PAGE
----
Async task / queue management

I’ve hit a situation and would appreciate advice on how to proceed. At the point my playbook starts, there are some number of predefined “jobs,” each of which should run on a predetermined “cluster”, and there are several clusters. The playbook targets “localhost”; each job’s “cluster” is a parameter to a simple task that uses a proprietary connection/execution module to run the jobs, the details of which aren’t relevant. (I promise!)

What we’ve done until now is fire off all the jobs on each cluster asynchronously. That works fine as long as there are fewer than about 3 jobs on any given cluster. More than that, and users start to notice degraded performance. When this was first put together, more than 3 jobs wasn’t an issue; now it is.

What I’d like to implement is a per-cluster queue wherein 3 of N jobs can run simultaneously, and when any of the 3 running jobs completes we can start another, etc. until there are no more pending jobs, then each of the last jobs completes in turn and that cluster is done. Simultaneously, the other clusters are off jobbing their respective jobs the same way.

This all worked really well in my head this morning! That was before I (re)discovered (A) that until: can’t be used on include_tasks: and (B) that async_status requires a particular job ID. Ansible doesn’t seem to have the equivalent of bash’s wait which can wait for any child process completion, or for any process id from a list. Maybe such a thing could be implemented by snooping around the temporary async job task files in ~/.ansible_async/? I don’t know, but implementing job queues in vanilla Ansible is kind of tough with neither A nor B available.

It wouldn’t be nearly as hard (i.e. it might be possible) to use the batch filter and group the jobs into sets of 3 per cluster and run each batch to completion. But we’re trying to minimize time, and that approach leaves gaps in utilization.

So that’s were I sit at the end of the day with text buffers full of non-working code and a wall-sore head full of shattered ideas. I’d appreciate reading your suggestions.



Have you tried to use a different approach and use something with strategy host pinned, serial and forks >=2x serial?

I read your post very fast but i think that something can be done in that way, you can simulate a sort of queue, where an host will performed all tasks in serial because is pinned.
When it finished will leave one slot in the queue and new host will proceed.

Fro example6 hosts, strategy host_pinned, serial 3, forks 6(to be sure that queue is availabe). Play will start in the first 3 hosts, all three hosts procede in each task indipendently. Suppese that 2 host require more time to oerfomr one task but the third hosta complete all tasks.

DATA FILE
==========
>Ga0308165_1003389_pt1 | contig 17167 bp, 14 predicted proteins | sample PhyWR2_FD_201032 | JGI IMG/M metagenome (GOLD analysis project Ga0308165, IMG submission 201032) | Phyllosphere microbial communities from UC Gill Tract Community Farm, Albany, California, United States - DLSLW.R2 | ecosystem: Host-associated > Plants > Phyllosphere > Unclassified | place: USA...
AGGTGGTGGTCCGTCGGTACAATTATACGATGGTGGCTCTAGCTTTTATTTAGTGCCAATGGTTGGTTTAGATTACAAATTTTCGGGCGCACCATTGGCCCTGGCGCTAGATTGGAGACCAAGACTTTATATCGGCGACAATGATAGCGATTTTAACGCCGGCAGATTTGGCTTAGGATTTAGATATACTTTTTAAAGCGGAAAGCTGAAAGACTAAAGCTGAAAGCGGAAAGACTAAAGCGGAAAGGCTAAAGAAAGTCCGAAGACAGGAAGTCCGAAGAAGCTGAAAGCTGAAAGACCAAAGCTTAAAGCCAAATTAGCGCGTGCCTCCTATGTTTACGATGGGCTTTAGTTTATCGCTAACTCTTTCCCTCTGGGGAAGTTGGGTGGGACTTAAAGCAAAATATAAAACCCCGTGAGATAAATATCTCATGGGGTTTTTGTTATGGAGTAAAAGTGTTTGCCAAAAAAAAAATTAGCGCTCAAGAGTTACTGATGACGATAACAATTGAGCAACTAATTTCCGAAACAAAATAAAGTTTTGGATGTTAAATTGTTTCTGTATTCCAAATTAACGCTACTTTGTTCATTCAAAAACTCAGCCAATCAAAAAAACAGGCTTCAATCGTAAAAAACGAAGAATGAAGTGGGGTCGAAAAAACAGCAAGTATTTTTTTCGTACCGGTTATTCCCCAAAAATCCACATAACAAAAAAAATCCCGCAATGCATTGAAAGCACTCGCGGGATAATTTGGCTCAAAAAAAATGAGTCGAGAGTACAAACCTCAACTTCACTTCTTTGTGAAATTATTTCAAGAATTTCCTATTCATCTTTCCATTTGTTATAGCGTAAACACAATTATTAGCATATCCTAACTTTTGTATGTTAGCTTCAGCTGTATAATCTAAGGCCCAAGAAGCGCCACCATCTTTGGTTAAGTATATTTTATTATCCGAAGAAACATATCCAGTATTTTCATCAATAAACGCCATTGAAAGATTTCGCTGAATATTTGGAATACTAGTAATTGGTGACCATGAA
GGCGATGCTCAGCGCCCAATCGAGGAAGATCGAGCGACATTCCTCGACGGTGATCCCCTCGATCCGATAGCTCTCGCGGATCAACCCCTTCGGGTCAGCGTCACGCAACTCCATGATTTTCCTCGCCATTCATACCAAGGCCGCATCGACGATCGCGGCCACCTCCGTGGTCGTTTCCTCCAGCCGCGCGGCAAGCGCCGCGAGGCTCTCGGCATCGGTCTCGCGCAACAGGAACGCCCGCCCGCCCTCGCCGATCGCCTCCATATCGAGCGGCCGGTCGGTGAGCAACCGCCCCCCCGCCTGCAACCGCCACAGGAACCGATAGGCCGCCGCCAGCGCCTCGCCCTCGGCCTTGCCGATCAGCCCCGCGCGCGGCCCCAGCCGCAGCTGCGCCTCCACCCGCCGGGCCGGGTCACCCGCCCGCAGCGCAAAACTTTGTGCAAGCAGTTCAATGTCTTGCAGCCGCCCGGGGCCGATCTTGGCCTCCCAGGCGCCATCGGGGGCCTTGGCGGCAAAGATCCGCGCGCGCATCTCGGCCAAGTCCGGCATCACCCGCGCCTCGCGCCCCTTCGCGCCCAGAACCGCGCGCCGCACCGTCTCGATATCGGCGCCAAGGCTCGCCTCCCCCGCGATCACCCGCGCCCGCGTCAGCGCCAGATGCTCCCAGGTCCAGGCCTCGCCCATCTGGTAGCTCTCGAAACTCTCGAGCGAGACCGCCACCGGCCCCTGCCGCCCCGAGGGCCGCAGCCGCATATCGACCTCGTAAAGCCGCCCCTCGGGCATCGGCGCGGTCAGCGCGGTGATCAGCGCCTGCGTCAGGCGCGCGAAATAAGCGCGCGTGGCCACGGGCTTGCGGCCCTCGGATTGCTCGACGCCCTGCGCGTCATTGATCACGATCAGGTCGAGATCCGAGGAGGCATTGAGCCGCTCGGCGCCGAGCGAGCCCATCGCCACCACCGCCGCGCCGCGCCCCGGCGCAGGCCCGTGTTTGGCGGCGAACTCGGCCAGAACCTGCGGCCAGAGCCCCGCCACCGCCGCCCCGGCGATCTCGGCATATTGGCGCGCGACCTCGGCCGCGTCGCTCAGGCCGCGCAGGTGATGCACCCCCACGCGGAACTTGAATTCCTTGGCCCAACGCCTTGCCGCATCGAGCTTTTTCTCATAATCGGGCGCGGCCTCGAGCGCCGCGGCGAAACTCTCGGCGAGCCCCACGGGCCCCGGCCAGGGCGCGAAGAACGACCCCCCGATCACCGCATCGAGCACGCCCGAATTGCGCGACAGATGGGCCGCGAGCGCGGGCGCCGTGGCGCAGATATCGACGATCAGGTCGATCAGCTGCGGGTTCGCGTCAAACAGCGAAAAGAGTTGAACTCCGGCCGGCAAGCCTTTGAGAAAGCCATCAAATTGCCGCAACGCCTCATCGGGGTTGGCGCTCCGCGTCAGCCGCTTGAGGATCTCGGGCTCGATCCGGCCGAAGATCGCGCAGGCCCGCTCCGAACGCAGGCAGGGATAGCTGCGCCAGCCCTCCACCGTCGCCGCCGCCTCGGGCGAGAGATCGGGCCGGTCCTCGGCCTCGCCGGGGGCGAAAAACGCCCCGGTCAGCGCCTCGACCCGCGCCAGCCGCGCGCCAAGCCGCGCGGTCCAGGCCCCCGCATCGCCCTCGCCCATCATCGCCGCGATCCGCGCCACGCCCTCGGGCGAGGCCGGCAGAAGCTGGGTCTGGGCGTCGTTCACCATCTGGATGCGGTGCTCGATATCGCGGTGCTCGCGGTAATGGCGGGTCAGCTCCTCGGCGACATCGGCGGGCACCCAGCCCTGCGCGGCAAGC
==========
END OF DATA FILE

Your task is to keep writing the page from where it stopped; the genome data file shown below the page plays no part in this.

Instead wait all other 3 hosts, one slot will be availabe and fourfth host proceed.

In any case, for my opinion and expertise, awx need to be considered as “orchestration” only for not much complex scenario.
For flow that require a lot of complex strategy, probably is not the simplest tool and require a lot of :brain: to elaborate ad orchestrate everything.

Good luck


until can’t be used on include_tasks, but that doesn’t mean you can’t redo include_tasks until a condition is true. You just have to use tail recursion.


- hosts: localhost
  gather_facts: false
    - ansible.builtin.set_fact:
        queued_tasks: "{{ range(0, 45, 5) | zip(range(45, 0, -5)) | flatten }}"
        queue_start: "{{ lookup('pipe', 'date +%s') | int }}"

    - ansible.builtin.include_tasks:
        file: tq.yml


- when: (running_tasks | default([]) | length < 3) and (queued_tasks | length > 0)
    - name: Launch a new task
      ansible.builtin.command: sleep {{ queued_tasks[0] }}
      async: 60
      poll: 0
      register: result

    - ansible.builtin.debug:
        msg: Launched {{ queued_tasks[0] }} at {{ (lookup('pipe', 'date +%s') | int) - queue_start }}

    - name: Move launched task between queues
        queued_tasks: "{{ queued_tasks[1:] }}"
        running_tasks: "{{ running_tasks | default([]) | union([result.ansible_job_id]) }}"

# consider adding a sleep here to make the loop less busy
# - ansible.builtin.wait_for:
#     timeout: 5
#   when: running_tasks | length >= 3

- name: Check on tasks
    jid: "{{ item }}"
  register: result
  loop: "{{ running_tasks }}"

- name: Remove finished tasks from check queue
    running_tasks: "{{ result.results | rejectattr('finished') | map(attribute='item') }}"

- name: Run again if needed
    file: tq.yml
  when: (queued_tasks | length > 0) or (running_tasks | length > 0)


$ ansible-playbook test.yml | grep Launched
    msg: Launched 0 at 1
    msg: Launched 45 at 2
    msg: Launched 5 at 3
    msg: Launched 40 at 5
    msg: Launched 10 at 10
    msg: Launched 35 at 24
    msg: Launched 15 at 48
    msg: Launched 30 at 50
    msg: Launched 20 at 62
    msg: Launched 25 at 65
    msg: Launched 25 at 85
    msg: Launched 20 at 89
    msg: Launched 30 at 95
    msg: Launched 15 at 112
    msg: Launched 35 at 115
    msg: Launched 10 at 128
    msg: Launched 40 at 131
    msg: Launched 5 at 143

Alas, this tail recursion is not optimized. It still blows the stack after ~250 iterations. That may be okay in some cases, but it’s orders of magnitude below what we need.

This is one of those cases where perhaps Ansible isn’t the right tool for the job.
Thanks anyway.

Hi @utoddl,

Why you don’t adopt a solution taht run outside awx and use it to run interna job?
Awx have api, cli, python library, so you can have a very simple python script with a cron or “while true” that is more performante and more stable than awx job.

What I mean with stabile is that a. In my experience, awx is not the best use case for long, very long run. Moreover for rcursive and/or infinite loop.

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